Tenet, written and directed by Christopher Nolan, marks a milestone in the chaotic year of 2020. After the COVID-19 pandemic put a majority of the country’s entertainment on hold, Tenet marked the first major film release to hit the big screen since mid-March.
To re-open, theaters must now follow a plethora of safety precautions. Masks are mandatory, physical distancing is required, and theaters have substantially increased the amount of sanitization. Despite the unorthodox experience, viewers flocked to see Tenet; it brought in $207 million worldwide.
The film depicts a protagonist, never mentioned by name, as he travels through a world filled with espionage. With no aid but a single word—“tenet”—he attempts to prevent the world from a potential collapse. A friendly warning: this is no ordinary save-the-world thriller. In typical Nolan fashion, Tenet alters audiences’ views on reality, as the mission evolves to occur beyond real time.
The film’s complexity begs the comparison to one of Nolan’s most famous works, Inception. Both require the audience to “buy-in,” as details throughout the film are vital to each respective pay-off. Following Inception’s 2010 release, many viewers fell in love with the film. What initially took a second or even third viewing eventually morphed into one of the most well-known sci-fi movies in history. Yet, with every positive opinion on Nolan’s Inception, there was also a negative one. Complaints that the film is “too mind-blowing” will forever muddy Inception’s claim at the very top—cinema’s “Rushmore” of movies, if you will.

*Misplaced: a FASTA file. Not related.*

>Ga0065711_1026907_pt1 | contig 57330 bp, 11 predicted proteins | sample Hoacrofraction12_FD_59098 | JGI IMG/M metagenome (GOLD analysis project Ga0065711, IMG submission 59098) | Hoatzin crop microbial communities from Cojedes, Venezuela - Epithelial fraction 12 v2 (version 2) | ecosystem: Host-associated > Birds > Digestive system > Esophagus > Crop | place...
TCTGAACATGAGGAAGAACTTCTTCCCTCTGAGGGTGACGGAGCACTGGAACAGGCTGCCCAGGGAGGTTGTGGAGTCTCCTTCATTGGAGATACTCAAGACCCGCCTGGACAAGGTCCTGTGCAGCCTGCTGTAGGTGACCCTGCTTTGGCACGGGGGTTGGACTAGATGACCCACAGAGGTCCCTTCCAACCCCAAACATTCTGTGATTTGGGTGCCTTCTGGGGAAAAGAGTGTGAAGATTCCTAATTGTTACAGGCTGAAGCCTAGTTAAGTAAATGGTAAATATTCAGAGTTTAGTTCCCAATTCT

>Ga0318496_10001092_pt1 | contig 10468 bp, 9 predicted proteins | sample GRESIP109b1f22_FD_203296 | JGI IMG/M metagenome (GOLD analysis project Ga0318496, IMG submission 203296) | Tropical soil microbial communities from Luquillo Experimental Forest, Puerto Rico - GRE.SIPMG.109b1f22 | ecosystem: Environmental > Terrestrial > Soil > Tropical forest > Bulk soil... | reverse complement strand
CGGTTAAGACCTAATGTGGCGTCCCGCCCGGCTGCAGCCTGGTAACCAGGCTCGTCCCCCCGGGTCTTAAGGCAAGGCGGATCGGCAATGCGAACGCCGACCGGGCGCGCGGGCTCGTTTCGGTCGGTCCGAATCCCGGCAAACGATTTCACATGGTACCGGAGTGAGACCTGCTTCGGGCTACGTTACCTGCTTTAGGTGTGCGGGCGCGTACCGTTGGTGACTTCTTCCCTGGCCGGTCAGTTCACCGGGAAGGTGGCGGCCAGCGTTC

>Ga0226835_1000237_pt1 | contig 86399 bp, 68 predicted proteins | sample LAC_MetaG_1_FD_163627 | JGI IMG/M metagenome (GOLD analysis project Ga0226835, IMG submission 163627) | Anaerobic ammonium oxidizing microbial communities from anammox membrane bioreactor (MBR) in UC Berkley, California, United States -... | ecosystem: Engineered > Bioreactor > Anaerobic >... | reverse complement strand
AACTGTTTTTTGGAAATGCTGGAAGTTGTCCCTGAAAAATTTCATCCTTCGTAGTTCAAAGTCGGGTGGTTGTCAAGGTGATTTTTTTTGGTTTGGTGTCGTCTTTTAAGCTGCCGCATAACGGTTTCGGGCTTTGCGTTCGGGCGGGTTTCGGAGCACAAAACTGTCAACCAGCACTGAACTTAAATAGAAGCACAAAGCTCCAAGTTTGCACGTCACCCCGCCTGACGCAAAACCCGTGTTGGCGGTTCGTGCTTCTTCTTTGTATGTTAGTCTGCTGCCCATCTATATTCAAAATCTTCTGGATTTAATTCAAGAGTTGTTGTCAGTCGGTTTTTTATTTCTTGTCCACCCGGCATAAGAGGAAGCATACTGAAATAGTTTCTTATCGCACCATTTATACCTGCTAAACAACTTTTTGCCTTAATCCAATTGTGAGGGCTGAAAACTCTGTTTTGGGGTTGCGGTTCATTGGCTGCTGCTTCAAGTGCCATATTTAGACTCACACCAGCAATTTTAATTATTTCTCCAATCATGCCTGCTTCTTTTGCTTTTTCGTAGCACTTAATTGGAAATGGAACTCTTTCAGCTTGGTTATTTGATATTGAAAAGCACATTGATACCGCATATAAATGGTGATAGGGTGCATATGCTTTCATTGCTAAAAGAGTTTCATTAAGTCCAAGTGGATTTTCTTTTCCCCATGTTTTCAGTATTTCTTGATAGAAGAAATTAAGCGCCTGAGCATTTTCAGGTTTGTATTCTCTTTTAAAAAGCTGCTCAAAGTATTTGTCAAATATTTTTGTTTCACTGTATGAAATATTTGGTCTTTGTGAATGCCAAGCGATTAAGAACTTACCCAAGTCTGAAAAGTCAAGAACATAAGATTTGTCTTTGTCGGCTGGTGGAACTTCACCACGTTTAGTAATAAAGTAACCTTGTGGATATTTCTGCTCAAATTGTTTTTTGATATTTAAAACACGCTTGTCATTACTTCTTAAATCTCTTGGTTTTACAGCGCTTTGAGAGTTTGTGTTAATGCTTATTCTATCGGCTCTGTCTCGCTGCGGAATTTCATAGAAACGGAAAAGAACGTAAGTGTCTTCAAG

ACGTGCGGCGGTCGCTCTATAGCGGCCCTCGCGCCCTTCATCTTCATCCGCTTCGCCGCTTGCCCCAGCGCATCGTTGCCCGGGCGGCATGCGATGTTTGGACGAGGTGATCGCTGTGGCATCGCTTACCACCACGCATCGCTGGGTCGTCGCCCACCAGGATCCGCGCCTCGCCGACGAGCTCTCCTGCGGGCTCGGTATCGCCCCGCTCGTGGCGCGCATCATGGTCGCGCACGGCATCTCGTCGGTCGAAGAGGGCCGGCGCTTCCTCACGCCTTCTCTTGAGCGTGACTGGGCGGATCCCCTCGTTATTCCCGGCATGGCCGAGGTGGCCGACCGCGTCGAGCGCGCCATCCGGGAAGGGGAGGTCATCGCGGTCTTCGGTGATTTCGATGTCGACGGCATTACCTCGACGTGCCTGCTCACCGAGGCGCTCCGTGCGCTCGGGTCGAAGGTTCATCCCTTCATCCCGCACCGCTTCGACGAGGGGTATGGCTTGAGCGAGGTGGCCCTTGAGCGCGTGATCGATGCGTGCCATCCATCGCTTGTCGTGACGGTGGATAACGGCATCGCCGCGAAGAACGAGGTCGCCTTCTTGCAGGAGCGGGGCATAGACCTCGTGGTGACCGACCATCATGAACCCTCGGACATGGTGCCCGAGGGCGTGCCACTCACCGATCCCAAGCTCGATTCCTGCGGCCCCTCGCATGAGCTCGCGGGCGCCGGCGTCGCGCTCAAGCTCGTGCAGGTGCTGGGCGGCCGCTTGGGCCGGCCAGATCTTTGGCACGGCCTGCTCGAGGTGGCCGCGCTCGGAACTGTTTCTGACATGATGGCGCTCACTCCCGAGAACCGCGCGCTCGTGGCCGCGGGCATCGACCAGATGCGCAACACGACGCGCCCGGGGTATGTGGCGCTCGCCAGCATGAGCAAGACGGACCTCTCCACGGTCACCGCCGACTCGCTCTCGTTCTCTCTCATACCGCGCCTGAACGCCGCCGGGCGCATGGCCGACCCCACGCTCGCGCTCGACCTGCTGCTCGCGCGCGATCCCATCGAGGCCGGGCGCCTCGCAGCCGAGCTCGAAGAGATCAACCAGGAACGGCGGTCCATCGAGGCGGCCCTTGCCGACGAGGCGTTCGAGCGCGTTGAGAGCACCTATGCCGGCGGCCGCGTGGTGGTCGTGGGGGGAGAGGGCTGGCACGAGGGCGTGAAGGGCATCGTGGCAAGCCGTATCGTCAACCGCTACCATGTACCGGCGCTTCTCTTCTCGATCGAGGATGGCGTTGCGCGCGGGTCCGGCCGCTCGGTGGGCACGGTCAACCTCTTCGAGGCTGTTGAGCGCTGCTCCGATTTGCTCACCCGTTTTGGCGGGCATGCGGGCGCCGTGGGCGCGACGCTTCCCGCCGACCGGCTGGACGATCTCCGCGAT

In a similar sense, Nolan’s Tenet shares a duality of opinion across its viewers.
Sixth Former Tyler Zimmer said, “I loved the movie because it was so challenging to comprehend. My friend and I enjoyed the arguments about what was happening and picking up on small details.”
On the other hand, Sixth Form film-enthusiast Michael Tallarida felt Nolan might have gone overboard: “At some times, the plot was confusing to understand. Tenet is an innovative and groundbreaking movie for modern cinema, but Nolan’s constant need for mystery throughout took away from its potential.”
Don’t get me wrong. Nolan’s most recent film is a masterpiece. The cinematic elements are more Christopher Nolan than ever, most notably featuring the destruction of a full-size Boeing 747 during filming. The acting is world-class, with John David Washington continuing his success following his Golden Globe-nominated performance in BlacKkKlansman (2018). That said, Tenet is not for the casual viewer.
I urge anyone intellectually curious to go out and see Tenet with an open mind, and maybe some money for a second ticket.
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